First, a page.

Alien: Covenant

Remember how Sam Mendes’ SPECTRE felt like it was trying to be both a sequel to every Daniel Craig-era 007 entry as well as a big fat homage to the entire Bond franchise, but failed to do justice to any of them?

That sense of grasping overreach pervades much of director Ridley Scott’s newest slice of sci-fi horror, ALIEN: COVENANT. Intent on serving as both a sequel to previous entry PROMETHEUS (the sort-of-but-not-quite prequel to Scott’s original ALIEN) and a more traditional standalone entry in the canon, COVENANT tries to have its cake and eat it; the end result feels like a film with a personality crisis, with neither the scale and ambition of the former or the gut-wrenching chills of the latter. What’s left is a modestly entertaining excursion into familiar genre territory, which comes up short next to Scott’s classic, as well as James Cameron’s ALIENS and arguably David Fincher’s unfairly maligned ALIEN 3.

Things start promisingly enough in traditional ALIEN fashion, with the crew of a colony ship on its way to a promising new world being rudely awakened from hypersleep. The tragic result, along with the discovery of a random radio transmission, forces the crew – led by captain Billy Crudup, with second in command Katherine Waterstone and android Walter (Michael Fassbinder) along for the ride – to divert to a different planet, one which initially seems to have better prospects than their original target. Here they​ locate David (Fassbender again), the surviving member of the Prometheus mission, at which point things go predictably downhill for the would-be colonists.

COVENANT doesn’t have the courage of its convictions, settling instead for tired horror conventions and quick deaths…

There is a perceptible lack of interest on Scott’s part in the more traditional elements of the film: the crowd-pleasing sequences set in the dark, creepy corridors of a space vessel are perfunctory at best, with dull dialogue and paint-by-numbers action. There’s little of the slow-burning menace or atmosphere of ALIEN, or even any of its sequels, and the plentiful nods and winks to earlier films merely underline the general lack of inspiration (though resurrecting Jerry Goldsmith’s haunting score is a welcome touch). One might expect that from a director less invested in such a long-running series, but coming from Scott it’s a big disappointment.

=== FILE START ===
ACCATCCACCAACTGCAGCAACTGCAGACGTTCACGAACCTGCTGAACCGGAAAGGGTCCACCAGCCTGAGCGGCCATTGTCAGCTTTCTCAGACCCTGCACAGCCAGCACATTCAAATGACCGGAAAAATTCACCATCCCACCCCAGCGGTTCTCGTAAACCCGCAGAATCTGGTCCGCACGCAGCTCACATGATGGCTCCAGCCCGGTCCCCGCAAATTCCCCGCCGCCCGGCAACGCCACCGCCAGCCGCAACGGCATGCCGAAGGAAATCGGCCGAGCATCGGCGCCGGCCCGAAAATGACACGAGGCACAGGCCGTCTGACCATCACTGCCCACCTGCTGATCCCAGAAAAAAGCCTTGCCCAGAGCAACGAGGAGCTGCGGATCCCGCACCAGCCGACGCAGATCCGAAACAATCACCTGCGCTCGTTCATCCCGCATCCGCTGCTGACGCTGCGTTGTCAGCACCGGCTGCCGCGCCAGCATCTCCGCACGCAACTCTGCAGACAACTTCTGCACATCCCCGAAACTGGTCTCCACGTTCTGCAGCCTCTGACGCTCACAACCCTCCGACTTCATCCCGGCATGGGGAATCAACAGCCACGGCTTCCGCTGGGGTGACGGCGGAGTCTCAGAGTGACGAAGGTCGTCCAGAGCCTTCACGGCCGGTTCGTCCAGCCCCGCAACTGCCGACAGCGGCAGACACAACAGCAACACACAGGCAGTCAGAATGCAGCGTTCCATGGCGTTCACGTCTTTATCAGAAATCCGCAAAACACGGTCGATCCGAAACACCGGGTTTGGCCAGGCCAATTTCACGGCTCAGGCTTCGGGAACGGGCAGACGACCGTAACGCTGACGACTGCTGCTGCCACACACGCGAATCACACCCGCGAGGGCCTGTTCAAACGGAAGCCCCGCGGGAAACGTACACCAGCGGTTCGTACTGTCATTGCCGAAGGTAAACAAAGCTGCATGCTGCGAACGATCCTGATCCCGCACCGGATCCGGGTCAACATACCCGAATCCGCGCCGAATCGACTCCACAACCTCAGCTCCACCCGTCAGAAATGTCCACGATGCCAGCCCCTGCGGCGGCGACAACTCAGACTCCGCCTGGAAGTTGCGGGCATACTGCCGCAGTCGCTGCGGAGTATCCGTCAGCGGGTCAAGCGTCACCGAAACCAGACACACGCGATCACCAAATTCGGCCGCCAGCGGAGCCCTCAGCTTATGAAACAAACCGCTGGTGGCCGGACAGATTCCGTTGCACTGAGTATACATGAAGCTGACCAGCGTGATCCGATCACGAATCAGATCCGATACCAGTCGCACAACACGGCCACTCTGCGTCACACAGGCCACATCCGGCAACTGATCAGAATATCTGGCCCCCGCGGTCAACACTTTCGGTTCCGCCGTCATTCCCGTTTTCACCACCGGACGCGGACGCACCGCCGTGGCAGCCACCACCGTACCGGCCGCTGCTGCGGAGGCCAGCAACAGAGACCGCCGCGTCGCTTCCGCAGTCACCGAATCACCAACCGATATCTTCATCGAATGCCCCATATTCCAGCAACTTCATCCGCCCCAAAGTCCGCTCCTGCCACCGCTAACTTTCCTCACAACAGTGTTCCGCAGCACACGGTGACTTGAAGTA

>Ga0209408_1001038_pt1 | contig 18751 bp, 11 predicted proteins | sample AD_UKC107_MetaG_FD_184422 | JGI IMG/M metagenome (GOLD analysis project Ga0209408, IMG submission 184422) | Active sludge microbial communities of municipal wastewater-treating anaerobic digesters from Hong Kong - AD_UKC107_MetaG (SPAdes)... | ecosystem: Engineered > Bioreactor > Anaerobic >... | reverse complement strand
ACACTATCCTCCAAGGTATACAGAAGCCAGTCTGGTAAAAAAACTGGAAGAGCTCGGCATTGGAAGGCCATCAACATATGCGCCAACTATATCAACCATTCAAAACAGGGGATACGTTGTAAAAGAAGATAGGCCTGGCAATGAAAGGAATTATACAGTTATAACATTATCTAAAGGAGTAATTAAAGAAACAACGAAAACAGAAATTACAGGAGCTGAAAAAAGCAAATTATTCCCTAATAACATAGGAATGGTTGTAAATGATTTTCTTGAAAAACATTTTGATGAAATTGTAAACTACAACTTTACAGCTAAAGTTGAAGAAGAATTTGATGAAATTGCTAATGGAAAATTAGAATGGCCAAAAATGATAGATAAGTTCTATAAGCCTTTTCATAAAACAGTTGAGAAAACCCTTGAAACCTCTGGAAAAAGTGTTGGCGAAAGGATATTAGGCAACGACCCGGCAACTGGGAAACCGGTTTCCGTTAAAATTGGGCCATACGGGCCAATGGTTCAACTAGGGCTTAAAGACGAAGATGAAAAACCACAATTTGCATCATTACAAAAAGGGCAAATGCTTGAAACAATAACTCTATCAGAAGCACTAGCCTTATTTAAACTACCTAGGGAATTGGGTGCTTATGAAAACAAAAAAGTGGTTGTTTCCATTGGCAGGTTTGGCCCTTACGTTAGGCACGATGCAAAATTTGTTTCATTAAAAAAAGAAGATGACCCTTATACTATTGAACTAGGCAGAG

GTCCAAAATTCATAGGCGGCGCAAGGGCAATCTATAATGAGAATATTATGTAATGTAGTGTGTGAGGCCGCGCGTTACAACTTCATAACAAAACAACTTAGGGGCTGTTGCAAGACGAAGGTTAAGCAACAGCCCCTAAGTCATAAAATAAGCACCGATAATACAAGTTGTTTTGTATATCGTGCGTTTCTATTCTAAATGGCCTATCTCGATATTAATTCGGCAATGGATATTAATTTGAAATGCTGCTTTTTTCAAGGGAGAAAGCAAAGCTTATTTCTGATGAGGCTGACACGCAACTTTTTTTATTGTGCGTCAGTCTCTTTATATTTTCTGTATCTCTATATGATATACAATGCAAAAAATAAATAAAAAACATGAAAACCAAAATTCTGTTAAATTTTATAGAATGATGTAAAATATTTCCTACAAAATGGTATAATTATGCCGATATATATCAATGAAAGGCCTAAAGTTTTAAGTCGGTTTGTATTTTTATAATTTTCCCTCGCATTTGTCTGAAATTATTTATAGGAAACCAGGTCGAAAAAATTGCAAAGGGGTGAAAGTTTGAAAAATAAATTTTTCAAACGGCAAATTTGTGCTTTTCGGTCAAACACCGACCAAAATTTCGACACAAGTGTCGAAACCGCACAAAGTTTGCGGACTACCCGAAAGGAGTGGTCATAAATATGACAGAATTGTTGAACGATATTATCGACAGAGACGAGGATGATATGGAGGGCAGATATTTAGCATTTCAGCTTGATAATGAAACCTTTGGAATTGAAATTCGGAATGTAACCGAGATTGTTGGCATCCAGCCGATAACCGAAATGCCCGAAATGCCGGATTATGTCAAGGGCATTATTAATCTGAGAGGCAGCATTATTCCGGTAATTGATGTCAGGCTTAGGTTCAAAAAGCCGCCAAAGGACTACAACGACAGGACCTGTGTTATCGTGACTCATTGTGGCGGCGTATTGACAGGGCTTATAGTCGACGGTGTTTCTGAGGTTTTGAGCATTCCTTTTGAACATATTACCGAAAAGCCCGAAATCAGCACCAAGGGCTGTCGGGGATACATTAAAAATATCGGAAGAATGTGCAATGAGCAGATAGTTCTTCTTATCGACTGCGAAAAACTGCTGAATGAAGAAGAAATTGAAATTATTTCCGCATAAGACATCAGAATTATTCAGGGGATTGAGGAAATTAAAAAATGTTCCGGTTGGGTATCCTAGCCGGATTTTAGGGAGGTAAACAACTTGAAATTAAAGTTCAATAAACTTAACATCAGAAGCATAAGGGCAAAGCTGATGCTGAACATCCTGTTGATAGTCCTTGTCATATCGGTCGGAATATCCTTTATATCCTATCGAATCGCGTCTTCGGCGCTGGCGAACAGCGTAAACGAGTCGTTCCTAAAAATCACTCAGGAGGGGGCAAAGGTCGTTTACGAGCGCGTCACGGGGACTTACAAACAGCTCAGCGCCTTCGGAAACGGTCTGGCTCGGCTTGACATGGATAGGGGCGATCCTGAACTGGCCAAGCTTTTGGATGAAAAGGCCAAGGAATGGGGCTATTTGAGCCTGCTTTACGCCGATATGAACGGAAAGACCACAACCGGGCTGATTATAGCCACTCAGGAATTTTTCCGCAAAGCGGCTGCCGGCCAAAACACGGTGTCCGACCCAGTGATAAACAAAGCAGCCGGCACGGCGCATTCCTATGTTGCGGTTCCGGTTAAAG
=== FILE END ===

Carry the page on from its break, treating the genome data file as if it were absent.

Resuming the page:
It’s clear the director is far more interested in the PROMETHEUS plot strands about the origins of the human species and the motivations of android David, whose respect for human authority was rather open to question by the end of that film. Ideas around the nature of God, the relationship between creator and creation, are tentatively raised, only to get lost in the rush to bring on the blood and gore. The opening scene, where David first meets his maker (a cameoing Guy Pearce), sets up a potentially intriguing conflict within David, but COVENANT doesn’t have the courage of its convictions, settling instead for tired horror conventions and quick deaths, however expertly polished by Scott’s professionalism they may be. More troublingly, the convoluted plot, building on the flawed foundations of PROMETHEUS, takes much of the dark mystery away from the title creatures themselves; shining a light on their history only robs them of their nightmarish quality. Who asked for that?

Yet Scott is too consummate a filmmaker to turn in a work entirely devoid of interest. The script may let him down, but he still orchestrates the chaos with vim: two standout scenes, both on the planet (think crops and cranes), certainly quicken the pulse, and his cast do their best with what they have. Fassbender is the standout: playing two androids with identical looks yet noticeably different personalities, he’s clearly enjoying himself. That’s fine to a point, but his character is now overshadowing the Xenomorphs themselves. David has become a stock Hollywood bad guy; a Hannibal Lector figure, the devilish puppeteer pulling strings with a smile. It might be fun, but he pales in comparison with the scariest bad guys in the business whose film he has commandeered. Next time, perhaps Scott (or whoever succeeds him) should follow the ‘less is more’ approach.

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